One of the weakest points in briquette quality is that briquettes must not be subjected to water or humid air is taken as a measurement of the quality in this respect. This time can vary from a few minutes up to hours and again it is difficult to give an acceptable value for this parameter. In tests carried out by CRA, it has been found that the rate of elongation is a more precise parameter and they suggest that a figure of less than 50% elongation per minute indicates an acceptable quality.
In other tests, briquettes are subjected to humid air for extended periods and their swelling is recorded. After a period of 21 days in an atmosphere of 20° C and 95% humidity, an elongation of less than 30% is said to be acceptable and less than 20% would be ideal (CRA 1987).
Although resistance to humidity may not be such a crucial factor when storing briquettes, provided they are shielded from direct rain, this factor may be of importance in the combustion and, especially, gasification of briquettes.
Water vapour, driven off from inherent moisture and formed in combustion, creates a saturated climate at high temperatures which is a more fundamental test of a briquette's resistance to humidity. If the briquettes disintegrate too quickly, the loose substance will either elutriate un burned through the boiler or block the airflow to the process, depending on the circumstances. There are no good data on this though it does not usually seem to be a practical problem in combustion. It is possible however that such swelling and disintegration could be a bigger problem in the gasification of briquettes.
One of the most important characteristics of a fuel is its calorific value, that is the amount of energy per kg it gives off when burned. Although briquettes, as with most solid fuels, are priced by weight or volume, market forces will eventually set the price of each fuel according to its energy content. However, the production cost of briquettes is independent of their calorific value as are the transportation and handling costs. The calorific value can thus be used to calculate the competitiveness of a processed fuel in a given market situation. There is a range of other factors, such as ease of handling, burning characteristics etc., which also influence the market value but calorific value is probably the most important factor.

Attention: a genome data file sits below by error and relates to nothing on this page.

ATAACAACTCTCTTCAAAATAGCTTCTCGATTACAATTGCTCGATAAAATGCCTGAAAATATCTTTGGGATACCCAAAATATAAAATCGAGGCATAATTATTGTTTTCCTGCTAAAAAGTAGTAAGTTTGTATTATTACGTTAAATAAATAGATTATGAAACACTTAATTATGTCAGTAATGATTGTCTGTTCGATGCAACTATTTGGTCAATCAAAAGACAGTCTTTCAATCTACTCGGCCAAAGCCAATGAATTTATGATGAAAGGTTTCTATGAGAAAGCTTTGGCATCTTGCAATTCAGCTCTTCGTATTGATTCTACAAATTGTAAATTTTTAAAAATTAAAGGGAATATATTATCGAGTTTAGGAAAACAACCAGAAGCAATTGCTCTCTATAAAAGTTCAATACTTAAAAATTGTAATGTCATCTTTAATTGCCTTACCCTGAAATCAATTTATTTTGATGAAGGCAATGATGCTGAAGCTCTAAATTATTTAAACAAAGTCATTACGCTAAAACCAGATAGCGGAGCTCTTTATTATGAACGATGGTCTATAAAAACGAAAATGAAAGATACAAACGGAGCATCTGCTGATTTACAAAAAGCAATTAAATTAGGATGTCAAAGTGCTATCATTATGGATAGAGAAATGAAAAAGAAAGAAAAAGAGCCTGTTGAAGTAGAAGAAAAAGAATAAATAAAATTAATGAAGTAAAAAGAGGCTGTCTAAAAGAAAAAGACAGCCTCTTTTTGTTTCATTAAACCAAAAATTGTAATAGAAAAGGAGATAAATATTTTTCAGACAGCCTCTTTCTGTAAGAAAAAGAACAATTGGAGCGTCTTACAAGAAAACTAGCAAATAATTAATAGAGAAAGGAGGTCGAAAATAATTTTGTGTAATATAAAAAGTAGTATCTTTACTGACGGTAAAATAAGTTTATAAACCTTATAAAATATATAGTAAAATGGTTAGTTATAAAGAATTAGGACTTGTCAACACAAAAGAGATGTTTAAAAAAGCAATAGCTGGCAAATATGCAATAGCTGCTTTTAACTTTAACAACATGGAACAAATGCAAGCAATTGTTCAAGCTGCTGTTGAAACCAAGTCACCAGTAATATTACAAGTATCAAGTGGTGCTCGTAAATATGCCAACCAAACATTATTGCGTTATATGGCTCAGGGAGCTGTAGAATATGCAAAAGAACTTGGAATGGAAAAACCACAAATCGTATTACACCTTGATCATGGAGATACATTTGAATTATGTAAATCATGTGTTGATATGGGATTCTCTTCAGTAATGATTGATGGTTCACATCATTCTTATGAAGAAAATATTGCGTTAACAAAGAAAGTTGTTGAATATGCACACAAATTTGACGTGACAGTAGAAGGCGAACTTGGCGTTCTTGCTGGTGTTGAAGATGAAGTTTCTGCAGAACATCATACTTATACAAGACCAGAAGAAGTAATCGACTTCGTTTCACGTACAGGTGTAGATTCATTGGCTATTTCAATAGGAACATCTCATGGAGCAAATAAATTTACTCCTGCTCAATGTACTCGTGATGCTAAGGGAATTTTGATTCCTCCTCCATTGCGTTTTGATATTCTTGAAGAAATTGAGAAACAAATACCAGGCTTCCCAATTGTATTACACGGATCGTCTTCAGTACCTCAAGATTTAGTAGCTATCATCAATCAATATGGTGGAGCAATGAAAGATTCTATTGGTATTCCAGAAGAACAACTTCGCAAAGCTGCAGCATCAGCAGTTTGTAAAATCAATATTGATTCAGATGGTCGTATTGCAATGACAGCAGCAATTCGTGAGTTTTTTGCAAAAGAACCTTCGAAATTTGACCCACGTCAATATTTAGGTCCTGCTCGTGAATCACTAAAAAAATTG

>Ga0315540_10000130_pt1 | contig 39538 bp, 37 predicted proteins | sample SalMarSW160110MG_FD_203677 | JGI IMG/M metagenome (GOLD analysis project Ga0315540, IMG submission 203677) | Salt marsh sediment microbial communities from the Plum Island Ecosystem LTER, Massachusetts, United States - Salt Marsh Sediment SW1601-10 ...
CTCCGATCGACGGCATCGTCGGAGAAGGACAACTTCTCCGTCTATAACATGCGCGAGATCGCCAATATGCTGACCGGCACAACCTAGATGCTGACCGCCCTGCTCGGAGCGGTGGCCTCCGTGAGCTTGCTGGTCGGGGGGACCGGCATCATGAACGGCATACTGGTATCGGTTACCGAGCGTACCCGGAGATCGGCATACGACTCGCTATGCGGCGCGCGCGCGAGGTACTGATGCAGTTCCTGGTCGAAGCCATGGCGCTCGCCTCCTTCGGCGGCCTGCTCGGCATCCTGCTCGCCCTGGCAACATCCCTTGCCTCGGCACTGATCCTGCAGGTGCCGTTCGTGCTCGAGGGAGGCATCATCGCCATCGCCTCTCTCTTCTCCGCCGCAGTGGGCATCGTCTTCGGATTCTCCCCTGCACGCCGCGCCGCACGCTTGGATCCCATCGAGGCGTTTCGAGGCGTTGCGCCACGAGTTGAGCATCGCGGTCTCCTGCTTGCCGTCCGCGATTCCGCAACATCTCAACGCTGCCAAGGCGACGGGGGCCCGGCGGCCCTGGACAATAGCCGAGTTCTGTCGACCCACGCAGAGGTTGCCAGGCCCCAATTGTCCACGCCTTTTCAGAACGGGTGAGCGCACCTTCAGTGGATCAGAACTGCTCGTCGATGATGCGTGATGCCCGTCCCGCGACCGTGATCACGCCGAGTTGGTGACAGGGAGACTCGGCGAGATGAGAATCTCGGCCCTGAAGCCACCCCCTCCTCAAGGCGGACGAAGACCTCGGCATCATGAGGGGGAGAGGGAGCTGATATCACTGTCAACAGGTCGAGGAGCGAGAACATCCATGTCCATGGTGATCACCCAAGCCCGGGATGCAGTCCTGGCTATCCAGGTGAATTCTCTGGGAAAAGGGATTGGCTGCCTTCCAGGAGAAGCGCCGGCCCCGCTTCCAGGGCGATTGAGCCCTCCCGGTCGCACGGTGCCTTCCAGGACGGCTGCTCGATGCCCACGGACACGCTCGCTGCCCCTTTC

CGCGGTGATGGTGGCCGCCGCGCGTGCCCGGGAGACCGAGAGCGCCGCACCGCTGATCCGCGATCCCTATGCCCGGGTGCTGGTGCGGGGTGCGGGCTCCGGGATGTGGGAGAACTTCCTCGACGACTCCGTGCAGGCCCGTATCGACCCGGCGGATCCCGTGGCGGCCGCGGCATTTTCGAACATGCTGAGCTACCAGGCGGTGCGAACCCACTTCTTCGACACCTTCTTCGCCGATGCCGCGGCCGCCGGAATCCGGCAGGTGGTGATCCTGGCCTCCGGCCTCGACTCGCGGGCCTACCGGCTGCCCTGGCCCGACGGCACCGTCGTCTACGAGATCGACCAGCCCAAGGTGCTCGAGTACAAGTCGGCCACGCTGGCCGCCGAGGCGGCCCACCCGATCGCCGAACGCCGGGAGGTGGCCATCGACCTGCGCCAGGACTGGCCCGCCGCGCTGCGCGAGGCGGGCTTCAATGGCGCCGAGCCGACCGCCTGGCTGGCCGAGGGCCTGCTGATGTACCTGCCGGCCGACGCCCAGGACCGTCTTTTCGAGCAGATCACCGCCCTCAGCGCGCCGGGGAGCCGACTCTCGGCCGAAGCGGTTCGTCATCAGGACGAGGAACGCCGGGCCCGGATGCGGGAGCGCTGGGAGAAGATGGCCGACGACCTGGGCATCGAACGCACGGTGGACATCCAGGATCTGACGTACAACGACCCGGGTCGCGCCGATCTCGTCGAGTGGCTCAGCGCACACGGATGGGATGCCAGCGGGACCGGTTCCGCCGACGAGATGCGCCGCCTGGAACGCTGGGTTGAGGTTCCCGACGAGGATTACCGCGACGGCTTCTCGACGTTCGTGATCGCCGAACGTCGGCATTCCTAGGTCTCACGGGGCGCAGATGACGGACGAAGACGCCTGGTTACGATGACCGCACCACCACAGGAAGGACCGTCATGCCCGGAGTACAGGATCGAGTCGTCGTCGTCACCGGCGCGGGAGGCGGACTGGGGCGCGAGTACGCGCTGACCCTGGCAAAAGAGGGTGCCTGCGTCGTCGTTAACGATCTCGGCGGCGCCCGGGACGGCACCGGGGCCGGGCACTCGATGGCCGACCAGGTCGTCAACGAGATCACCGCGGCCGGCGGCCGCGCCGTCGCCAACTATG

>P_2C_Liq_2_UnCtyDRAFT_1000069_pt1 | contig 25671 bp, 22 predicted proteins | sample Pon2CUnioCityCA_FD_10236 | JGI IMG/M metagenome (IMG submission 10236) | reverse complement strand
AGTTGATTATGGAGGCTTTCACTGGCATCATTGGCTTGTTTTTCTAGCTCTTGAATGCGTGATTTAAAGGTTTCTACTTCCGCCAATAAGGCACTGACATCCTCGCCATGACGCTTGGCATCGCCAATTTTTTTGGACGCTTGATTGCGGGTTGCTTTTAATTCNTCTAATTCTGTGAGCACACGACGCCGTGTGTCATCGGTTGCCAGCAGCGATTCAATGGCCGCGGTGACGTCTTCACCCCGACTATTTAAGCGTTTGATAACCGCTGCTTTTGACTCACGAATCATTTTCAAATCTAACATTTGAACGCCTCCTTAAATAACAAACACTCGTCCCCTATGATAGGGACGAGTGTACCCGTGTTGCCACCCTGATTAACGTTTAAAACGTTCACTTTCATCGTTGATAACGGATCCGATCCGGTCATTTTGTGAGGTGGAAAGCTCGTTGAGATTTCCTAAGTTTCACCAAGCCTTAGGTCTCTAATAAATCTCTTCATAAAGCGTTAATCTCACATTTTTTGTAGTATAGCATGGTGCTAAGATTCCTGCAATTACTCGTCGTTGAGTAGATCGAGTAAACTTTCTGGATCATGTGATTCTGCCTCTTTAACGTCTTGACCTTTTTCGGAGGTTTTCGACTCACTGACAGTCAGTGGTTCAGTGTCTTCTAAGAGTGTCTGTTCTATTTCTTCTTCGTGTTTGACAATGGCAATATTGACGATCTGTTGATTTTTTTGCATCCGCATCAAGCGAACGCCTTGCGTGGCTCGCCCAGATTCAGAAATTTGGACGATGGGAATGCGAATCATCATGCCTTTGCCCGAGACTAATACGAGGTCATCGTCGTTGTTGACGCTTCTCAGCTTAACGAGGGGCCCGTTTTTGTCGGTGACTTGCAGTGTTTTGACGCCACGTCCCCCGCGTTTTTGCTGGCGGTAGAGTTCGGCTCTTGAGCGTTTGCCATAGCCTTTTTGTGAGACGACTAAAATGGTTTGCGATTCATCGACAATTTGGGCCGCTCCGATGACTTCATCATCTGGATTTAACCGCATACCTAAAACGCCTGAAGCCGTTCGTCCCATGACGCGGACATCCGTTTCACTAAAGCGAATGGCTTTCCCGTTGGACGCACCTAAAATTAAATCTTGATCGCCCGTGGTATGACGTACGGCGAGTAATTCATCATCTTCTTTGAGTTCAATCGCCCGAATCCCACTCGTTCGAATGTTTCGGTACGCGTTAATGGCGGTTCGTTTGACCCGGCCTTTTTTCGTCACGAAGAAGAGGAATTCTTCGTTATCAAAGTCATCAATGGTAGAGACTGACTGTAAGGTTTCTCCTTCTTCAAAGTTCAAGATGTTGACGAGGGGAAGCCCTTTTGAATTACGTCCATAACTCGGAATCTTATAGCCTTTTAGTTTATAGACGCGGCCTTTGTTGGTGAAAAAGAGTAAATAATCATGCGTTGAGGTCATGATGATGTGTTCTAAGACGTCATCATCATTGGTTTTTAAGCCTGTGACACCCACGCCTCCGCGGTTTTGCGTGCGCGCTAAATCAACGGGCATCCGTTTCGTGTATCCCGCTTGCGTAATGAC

Figure 8: Higher Calorific Value Diagramme
For quick reference, the calorific value of wood and most agro-residues can be calculated using the following formula which although originally derived for wood can be used for most agro-residues with little alteration:
Gross (or higher) calorific value (HCV) = 20.0 x (1 - A - M) MJ/kg where A is the ash content and M the moisture content of the actual fuel.
The lower (or net) calorific value, which takes into account unrecovered energy from the water vapour from inherent moisture and from the oxidation of the hydrogen content, is sometimes used for reference purposes, especially in industrial applications. In wood and most agroresidues, the hydrogen content is about 6% by weight on a dry and ash-free basis, which means that the above formula would be changed as follows:
Lower calorific value (LCV) = 18.7 x (1 A - M) - 2.5 x M
Example: Rice husk with a moisture content of 15% and an ash content of 20% has the following calorific values according to the above formulae:
HCV = 20.0 x (1 - 0.2 - 0.15) = 13.0 MJ/kg
LCV = 18.7 x (1 - 0.2 - 0.15) - 2.5 x 0.15 = 11.8 MJ/kg
For materials with low ash contents and moisture contents between 10% and 15%, that is most briquettes from wood and agroresidues, the resulting calorific values are found in the 17 - 18 MJ/kg range (LCV: 15.4 - 16.5 MJ/kg).
Table 2 (reprinted from Barnard, 85) gives an indication of the variations of ash content and calorific value for a number of agricultural residues. There are discrepancies in the calorific values from different sources, probably due to inaccurate testing procedures. Note that the HCV of an actual fuel has to be adjusted for moisture content using the above formula.
Table 2: Calorific Value and Ash Content of Verious Fuels. (Barnard 85)
|Material||Ash Content %||HCV MJ/kg (oven dry) (oven dry)||Material||Ash Content %||HCV MJ/kg|
|Alfalfa straw||6.0||18.4||Olive pits||3.2||21.4|
|Almond shell||4.8||19.4||Pigeon pea stalks||2.0||18.6|
|Cassava stem||-||18.3||Rice straw||-||15.2|
|Coconut husk||6.0||18.1||Rice husks||-||15.3|
|Groundnut shells||-||19.7||Soybean stalks||-||19.4|
|Maize stalks||6.4||18.2||Sunflower straw||-||21.0|
|Maize cobs||1.5||18.9||Wheat straw||-||18.9|
Combustion in industrial boilers
Experience shows that industrial boilers are usually the most convenient and accessible combustion plants for briquettes. Even so, the range of plants which can utilise briquettes directly are those designed for solid fuels, that is wood or coal. Oil plants can be converted to take solid fuel but only at considerable expense. This means that briquettes can only be readily marketed in the industrial sector in those countries where either coal or wood has an existing base.
The advantages which briquettes possess over the unprocessed residue in ease of handling and transport extend through to the combustion device. This means that most residues can be combusted more efficiently when briquetted even in those cases where the plant can actually handle unprocessed residue. This gain in efficiency may be enough on its own to justify briquetting though it is difficult to obtain accurate data in many circumstances.